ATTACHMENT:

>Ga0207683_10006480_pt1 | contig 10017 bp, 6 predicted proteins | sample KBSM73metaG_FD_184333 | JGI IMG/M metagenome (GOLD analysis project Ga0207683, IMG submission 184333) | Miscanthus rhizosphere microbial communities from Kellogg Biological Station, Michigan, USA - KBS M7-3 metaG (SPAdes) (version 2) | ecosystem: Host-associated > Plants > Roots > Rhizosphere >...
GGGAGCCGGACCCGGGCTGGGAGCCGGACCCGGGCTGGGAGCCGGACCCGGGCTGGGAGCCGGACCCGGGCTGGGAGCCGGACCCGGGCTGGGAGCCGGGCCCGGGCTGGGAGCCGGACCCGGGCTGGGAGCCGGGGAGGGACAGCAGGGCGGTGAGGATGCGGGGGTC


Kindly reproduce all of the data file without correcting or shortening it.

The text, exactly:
>Ga0207683_10006480_pt1 | contig 10017 bp, 6 predicted proteins | sample KBSM73metaG_FD_184333 | JGI IMG/M metagenome (GOLD analysis project Ga0207683, IMG submission 184333) | Miscanthus rhizosphere microbial communities from Kellogg Biological Station, Michigan, USA - KBS M7-3 metaG (SPAdes) (version 2) | ecosystem: Host-associated > Plants > Roots > Rhizosphere >...
GGGAGCCGGACCCGGGCTGGGAGCCGGACCCGGGCTGGGAGCCGGACCCGGGCTGGGAGCCGGACCCGGGCTGGGAGCCGGACCCGGGCTGGGAGCCGGGCCCGGGCTGGGAGCCGGACCCGGGCTGGGAGCCGGGGAGGGACAGCAGGGCGGTGAGGATGCGGGGGTC